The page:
Olympic Resources

The Sochi Olympics are on!

There have been some interesting Olympic activities over the weekend.  The Opening Ceremonies were so interesting and of course, hockey has been wonderful to watch.  The most painful to watch for me has been the moguls.

In a post “Look for it” in January, I had shared that the Canadian Olympic Committee would be posting and updating classroom resources for use throughout the games.

They have come through as promised.

Whether you’re looking for ways to dress up your classroom or looking for ideas for fitness and well-being, the site has you covered.  In particular, download and print the Teacher’s Guide for ideas.

I particularly enjoyed the section dealing with individual athlete profiles.  Given the Gold-Silver finish of the Dufour-Lapointe sisters on the weekend, it certainly was compulsory research to find out made them so successful.  Having students create their own Olympic profile modelled after this would be interesting.

If you’re looking for a way to track the efforts of Canadians at the Olympics, this is definitely the place to go.

Technology and Trying Too Hard

Technology lets us do so many things.  We also get a chance to get it right.  Is there a price to be paid when we use technology to help us?

There was a time when you would write a report or use a typewriter and once the written word was on the paper, it was there and to make changes required acquiring skills that went above and beyond the basic technique of the original work.

In a digital age, creating, editing, and refining lets us present a product that is as perfect as we want it to be.  With word processing, editing, and blogging tools, we can create and edit at the same time.  The skills to do both mesh together in the process.  For example, as I create this entry, I’ve used my backspace key many times and my spell checker is automatically checking my content because some software developer has determined that we all want to be perfect.  Or, as close to perfect as we wish to be.  Sure, I could turn it off, but I need all the help I can get.

The biggest stories from the Olympics in the last couple of days has been, not about athletics, but by some investigative reporting indicating that the Olympic organizers have used technology in the opening ceremonies.

In this case, National Public Radio reveals that some of the fireworks displays were actually computer animations.

Or, the one to hit the front page of major newspapers, one of the singers was lipsynching a song that was sung by another girl.

These “scandals” are rocking the world as the television audience was “deceived” by these efforts.

Let’s step back for a second folks.  Here’s the biggest event of the year, billions watching on television, and the organizers want to present the best show that they can.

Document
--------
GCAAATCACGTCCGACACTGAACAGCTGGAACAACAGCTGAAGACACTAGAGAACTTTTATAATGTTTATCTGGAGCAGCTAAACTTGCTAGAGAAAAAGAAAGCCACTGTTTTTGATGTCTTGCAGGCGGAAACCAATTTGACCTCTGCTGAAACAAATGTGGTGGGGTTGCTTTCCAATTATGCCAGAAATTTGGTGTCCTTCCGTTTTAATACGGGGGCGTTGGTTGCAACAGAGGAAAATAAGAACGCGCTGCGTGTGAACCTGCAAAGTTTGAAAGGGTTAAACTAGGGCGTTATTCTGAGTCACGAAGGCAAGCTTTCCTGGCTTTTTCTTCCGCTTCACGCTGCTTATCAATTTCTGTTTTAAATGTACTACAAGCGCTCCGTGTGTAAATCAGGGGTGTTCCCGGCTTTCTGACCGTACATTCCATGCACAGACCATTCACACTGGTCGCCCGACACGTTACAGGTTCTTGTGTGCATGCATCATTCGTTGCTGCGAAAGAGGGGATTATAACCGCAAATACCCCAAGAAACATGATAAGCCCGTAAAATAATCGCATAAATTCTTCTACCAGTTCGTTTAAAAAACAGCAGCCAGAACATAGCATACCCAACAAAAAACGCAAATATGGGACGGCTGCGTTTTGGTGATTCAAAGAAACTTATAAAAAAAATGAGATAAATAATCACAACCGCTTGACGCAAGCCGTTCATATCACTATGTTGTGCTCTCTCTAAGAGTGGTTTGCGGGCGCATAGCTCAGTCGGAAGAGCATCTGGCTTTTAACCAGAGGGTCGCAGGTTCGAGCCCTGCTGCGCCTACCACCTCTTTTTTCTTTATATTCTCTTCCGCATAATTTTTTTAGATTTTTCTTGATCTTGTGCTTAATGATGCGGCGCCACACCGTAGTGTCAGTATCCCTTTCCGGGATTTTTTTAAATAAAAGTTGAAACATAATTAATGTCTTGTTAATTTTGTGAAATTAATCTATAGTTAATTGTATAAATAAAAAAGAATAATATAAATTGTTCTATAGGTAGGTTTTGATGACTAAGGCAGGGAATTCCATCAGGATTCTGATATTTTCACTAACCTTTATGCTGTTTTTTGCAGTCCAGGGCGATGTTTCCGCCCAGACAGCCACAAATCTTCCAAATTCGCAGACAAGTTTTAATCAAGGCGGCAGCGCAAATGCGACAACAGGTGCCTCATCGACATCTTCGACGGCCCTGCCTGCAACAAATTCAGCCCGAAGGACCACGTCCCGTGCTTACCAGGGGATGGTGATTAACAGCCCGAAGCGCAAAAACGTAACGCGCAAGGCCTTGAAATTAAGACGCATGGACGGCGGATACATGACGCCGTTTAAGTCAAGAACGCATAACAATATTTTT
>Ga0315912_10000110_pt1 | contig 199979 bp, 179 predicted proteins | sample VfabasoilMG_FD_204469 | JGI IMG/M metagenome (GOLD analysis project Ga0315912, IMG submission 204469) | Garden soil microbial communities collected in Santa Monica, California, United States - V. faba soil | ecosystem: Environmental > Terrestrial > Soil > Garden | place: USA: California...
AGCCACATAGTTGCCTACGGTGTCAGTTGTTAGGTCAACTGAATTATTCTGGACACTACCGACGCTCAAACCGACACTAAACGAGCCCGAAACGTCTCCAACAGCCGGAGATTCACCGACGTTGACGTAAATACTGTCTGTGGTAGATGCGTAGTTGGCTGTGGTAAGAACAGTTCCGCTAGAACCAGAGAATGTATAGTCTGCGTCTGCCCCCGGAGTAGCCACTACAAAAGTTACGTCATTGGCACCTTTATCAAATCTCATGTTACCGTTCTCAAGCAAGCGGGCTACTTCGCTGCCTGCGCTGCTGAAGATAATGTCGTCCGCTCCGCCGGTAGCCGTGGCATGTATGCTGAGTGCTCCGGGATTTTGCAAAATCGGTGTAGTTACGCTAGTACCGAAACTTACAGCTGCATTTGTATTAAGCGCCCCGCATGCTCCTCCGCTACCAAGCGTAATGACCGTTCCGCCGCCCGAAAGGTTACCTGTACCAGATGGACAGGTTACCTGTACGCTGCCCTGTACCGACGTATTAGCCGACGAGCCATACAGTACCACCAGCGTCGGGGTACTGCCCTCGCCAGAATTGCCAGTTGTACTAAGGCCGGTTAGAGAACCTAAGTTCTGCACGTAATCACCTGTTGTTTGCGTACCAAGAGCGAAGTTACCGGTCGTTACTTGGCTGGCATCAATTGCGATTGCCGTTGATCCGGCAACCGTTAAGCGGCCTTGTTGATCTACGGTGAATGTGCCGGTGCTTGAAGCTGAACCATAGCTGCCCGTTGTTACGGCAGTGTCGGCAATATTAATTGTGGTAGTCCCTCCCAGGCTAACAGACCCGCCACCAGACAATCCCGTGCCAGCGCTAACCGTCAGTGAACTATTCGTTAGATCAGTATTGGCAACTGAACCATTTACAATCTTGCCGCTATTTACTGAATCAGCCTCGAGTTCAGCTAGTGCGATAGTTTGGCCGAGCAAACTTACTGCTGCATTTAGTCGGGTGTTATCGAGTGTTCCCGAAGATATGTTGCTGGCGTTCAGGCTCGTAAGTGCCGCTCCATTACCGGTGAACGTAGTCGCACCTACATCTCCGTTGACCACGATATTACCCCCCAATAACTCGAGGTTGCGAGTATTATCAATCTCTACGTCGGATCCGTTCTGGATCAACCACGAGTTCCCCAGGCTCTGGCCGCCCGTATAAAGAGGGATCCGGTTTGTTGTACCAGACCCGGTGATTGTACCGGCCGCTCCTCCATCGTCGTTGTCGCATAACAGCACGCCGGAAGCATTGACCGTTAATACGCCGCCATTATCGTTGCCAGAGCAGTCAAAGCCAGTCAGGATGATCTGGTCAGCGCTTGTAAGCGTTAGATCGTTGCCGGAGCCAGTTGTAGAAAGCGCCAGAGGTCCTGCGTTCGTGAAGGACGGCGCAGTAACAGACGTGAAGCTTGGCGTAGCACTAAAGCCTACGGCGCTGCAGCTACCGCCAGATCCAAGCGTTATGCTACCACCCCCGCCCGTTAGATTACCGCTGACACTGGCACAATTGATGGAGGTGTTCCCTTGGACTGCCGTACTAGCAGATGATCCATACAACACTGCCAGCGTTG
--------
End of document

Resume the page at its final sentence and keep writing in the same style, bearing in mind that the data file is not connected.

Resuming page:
Is all radio live?  Do all newspapers publish stories as submitted without electronic enhancement and editors?

Of course not.

Maybe, at some level, it would be nice to think that a nine year old girl could step up to a microphone and belt out a tune in front of thousands in the stands and billions more watching world-wide.  I’d like to be able to walk over and pick up a shot and throw it like an expert.  Of course, I can’t, but with a bit of digital editing, I sure could.

The Olympics isn’t about a bunch of folks coming in from the farm to take their best shot at things.  It’s the culmination of years of practice with effort and desire to get things as perfect as possible.  We’re entertained by their competitions and we look for world records and perfection at the events.  Should we expect nothing less in the efforts of the organizers to entertain us as we watch and listen on television or over the internet?

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As a mathematician, I couldn’t let today go by without having a blog title like that.

But, that’s not really what I’m pondering.  As I watched the early morning news, there were reports of dangers and threats at the Beijing Olympics.  Indeed, this is the big day.  On the satellite dish, there are extra channels of the event to testify this.

It’s a big event for the CBC and they are broadcasting the opening ceremonies as I type this.  The globe is appearing from the stadium floor as it reinforces the message of “One Dream, One World“.  There will be reruns and repeats of the events and first showing and first viewing on the other networks come prime time tonight.

It’s fascinating to read about the media coverage and everything that’s going on to bring the coverage of the Olympics to the world.  Here is one global event that is open to everyone.  In theory, everyone puts aside the politics for the event.

You’ll notice that I’m careful to use the word “event” to describe what’s going on.

There can be no misunderstanding that this is an event, a spectacle on display for the whole world by the host country.

It’s big business with television rights, medals that can be bought and paid for with professional athletes, training as the world’s best athletes leave their home country for training at universities and colleges abroad.  It’s an opportunity for athletes to put themselves on stage for a world audience that may result in professional contracts or endorsement deals after the event.  This year, there are 204 countries represented.

Boycotts and political pressure have shaped this once amateur event to what it is today.  Things have changed dramatically over the years.  You only need to read about Jim Thorpe to realize this.

Advertisers are paying astronomical rates.  This report indicates that the NBC could take in $1Bilion.

It’s a big leap since the Thorpe days or the earlier ideals.

But, globally, we’ll all be watching.

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